Easter in Greece means lots of things, not only spiritually related. Greek Orthodox Easter relates to Spring and the nature coming out from the clothing of winter. You have to visit Greece once and celebrate Easter in one of the locations mentioned here.
It is vividly celebrated all over Greece, along with all countries where Greeks and Orthodox Christians reside.
After all, this season also means the celebration of life over death.
What is more important than that? Pagan or not, that meaning alone means a lot for people all over the world.
Here are all the things to know for enjoying and understanding Easter in Greece.
Facts for Easter in Greece
- The end of the official fasting period starts 40 days before the Resurrection Sunday.
- It is a mobile holiday. It never lands on the same date every year. It is celebrated on the first Sunday after the summer solstice full moon (calculated with the Gregorian calendar).
- Saturday night is a night where the custom directs a special soup made with the intestines of the lamb, which will be roasted the next day.
- On Saturday night at the time where the Resurrection is announced, vast amounts of fireworks and firecrackers will take off.
- The Holy Light is given in the Saturday evening mass, which relates to the “actual” resurrection time.
- Sunday means eating almost all day long.
- In many main cities, neighborhoods, and almost in any village, huge amounts of smoke are seen as people make lamb on a spit.
- People exchange a specific set of wishes after Saturday night. They say “Christ is risen,” and another person replies, “Indeed he has risen,” which is more like an affirmation.
- It is considered a family holiday. Many people see these days as an opportunity to reunite with parents, children. In villages, huge gatherings are happening in many houses, as many generations of families come together. The same occurs around the world, where Greeks keep this custom.
- Before Easter Sunday, the whole week is considered a week of deep reflection, a week of self-realization.
Also read: Greek Food Experiences From All Over Greece
Essential Things to Know for Easter in Greece
Planning to be in Greece, or you are invited to a Greek house where they keep the Easter customs? Keep in mind these two things.
Why Greeks Crack Eggs on Easter?
You are given a red egg while you celebrate Easter in Greece. Are you puzzled? You get the egg after church service is held, church bells ring and people wish to each other with the Greek phrase “Christos Anesti”, which means ” Jesus Christ is risen”.
The eggs are dyed
Easter eggs are -traditionally- boiled eggs dyed with red color.
People crack them competing on who has the strongest (hint: they use both ends).
The egg and cracking the egg has a deeper meaning and not just that of food.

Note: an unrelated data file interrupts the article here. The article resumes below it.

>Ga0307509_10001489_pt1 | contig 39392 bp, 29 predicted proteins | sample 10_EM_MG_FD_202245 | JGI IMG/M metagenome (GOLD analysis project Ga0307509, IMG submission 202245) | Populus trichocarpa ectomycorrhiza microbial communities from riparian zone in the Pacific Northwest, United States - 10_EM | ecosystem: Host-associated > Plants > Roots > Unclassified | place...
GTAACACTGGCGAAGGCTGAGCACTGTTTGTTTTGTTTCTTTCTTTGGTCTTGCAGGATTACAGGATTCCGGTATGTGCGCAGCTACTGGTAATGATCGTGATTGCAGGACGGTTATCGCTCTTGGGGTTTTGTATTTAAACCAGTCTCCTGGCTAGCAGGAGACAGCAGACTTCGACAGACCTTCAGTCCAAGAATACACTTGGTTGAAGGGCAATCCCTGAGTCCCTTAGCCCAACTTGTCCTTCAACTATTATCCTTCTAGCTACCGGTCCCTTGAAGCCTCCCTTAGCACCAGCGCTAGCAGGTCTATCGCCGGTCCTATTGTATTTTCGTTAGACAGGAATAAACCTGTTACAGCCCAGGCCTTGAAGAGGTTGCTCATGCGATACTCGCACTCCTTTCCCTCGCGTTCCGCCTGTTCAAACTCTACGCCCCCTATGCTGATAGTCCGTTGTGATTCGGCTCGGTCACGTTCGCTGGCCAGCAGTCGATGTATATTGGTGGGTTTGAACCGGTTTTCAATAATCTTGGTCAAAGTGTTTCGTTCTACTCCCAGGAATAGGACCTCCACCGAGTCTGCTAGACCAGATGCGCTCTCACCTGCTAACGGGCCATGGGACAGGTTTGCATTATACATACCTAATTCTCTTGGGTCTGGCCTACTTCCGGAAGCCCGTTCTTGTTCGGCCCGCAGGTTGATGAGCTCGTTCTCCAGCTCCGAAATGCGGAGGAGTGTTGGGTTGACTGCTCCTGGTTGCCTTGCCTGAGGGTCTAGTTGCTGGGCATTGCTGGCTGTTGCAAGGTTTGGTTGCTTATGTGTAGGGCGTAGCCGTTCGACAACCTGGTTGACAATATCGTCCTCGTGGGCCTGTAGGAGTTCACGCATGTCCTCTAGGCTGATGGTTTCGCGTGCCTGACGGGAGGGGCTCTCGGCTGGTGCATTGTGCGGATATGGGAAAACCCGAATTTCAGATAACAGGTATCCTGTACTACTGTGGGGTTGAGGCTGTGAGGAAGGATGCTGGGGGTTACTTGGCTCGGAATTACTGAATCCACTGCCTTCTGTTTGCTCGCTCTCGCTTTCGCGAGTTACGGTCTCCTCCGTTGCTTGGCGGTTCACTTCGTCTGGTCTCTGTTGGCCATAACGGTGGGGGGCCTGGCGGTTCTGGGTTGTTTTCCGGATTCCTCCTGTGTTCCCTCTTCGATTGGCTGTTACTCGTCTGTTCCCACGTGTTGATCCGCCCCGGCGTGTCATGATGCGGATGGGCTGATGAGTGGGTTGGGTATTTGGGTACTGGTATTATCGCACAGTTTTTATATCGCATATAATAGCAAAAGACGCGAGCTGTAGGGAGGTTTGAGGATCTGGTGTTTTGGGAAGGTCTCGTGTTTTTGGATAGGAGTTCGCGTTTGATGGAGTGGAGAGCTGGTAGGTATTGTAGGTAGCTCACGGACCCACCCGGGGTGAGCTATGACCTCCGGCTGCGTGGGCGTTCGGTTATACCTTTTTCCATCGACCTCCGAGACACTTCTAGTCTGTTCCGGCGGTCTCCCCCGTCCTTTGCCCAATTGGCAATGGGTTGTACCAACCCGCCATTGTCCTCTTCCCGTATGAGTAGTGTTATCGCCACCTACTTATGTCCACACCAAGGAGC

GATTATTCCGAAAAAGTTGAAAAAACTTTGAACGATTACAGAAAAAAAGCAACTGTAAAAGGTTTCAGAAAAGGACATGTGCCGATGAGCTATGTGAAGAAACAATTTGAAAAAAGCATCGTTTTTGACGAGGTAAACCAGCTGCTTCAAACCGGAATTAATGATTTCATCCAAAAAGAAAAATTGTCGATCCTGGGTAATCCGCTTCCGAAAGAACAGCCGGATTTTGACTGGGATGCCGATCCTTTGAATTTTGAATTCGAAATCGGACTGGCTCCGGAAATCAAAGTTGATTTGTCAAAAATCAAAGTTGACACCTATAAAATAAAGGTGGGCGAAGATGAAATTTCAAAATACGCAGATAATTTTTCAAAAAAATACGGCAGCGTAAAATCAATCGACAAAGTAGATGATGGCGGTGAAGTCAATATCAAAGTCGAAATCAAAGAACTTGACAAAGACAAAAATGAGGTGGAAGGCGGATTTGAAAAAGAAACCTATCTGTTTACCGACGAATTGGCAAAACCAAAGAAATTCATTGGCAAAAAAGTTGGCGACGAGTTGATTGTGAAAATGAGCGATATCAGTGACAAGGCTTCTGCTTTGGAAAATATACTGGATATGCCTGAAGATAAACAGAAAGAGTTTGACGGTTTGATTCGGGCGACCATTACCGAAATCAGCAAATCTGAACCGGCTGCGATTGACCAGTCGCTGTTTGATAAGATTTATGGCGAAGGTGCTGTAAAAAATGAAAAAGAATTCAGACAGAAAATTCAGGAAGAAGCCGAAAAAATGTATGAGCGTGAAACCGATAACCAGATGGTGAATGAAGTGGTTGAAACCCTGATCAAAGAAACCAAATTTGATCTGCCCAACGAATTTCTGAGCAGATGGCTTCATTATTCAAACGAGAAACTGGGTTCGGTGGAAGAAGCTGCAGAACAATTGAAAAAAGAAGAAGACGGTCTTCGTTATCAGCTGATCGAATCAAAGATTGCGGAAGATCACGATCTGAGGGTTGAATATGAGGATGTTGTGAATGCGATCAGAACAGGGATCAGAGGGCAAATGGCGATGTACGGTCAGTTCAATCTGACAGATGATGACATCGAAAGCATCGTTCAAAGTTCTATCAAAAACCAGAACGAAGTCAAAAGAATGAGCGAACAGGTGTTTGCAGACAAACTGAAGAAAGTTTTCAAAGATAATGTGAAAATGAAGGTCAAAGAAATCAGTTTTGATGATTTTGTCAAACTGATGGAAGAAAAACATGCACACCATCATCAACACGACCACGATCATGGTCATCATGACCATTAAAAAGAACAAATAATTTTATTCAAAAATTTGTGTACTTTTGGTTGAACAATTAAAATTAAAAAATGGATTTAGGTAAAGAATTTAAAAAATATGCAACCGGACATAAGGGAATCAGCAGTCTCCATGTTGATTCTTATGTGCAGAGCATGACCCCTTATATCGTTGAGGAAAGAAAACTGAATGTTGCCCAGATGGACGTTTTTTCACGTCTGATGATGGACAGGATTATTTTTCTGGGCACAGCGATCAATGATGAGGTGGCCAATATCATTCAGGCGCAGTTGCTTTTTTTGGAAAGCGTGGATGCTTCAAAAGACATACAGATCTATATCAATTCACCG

Allegedly, the custom is combined with a tradition that wants them to be painted red after the sacrifice of Christ. They are meant to be part of a game, which goes like this: Two persons choose 1 egg each.
They both hold them from the same side (pointy or curved side). Then they bounce them and the person whose egg is not cracked wins nothing! It’s just for fun.
The custom also resembles the resurrection process where Christ emerges from the tomb. Egg, in many civilizations, symbolizes life or new life! So, you crack the egg and new life emerges!
Ok, then you will eat the egg spraying some pepper and salt on it.
Usually, women gather in a kitchen and dye them red.
While in other countries like in the US, people tend to decorate Easter eggs with colors, Greeks like them just red as for them the egg signifies one thing only.
They also prepare the “mageiritsa” on Easter in Greece. It’s a kind of soup made usually with greens and intestine, along with the liver.
This holiday season is celebrated a bit differently in different areas of Greece, however, the roasting custom remains, so do the eggs!
The Epitaph experience in Greece in Holy Week
At Good Friday night, what happens is the circumnavigation of the Epitaph.
This -for deeply religious people- is a very formal event, analogically important to the Saturday evening resurrection mass.
An effigy of a tomb, which means to carry the body of Christ, is carried by four people, followed by priests, through a village or most of the neighborhoods in a place.
People follow along in a long line until the procession ends up to the starting point (the church).
Why Greeks Roast Lamb on a Spit at Easter in Greece?
First of all, Greeks do not need to wait for Easter to roast things.
They call some friends and then make a fire with wood and coals in minutes and through a few pieces of meat on it. It is called a “tsibousi”, a festivity.
Throw in a few beers, some non-bottled –yet still great- wine, some “ntolmadakia”, hard-boiled eggs and cheese and a salad and some fries and the party is on, baby!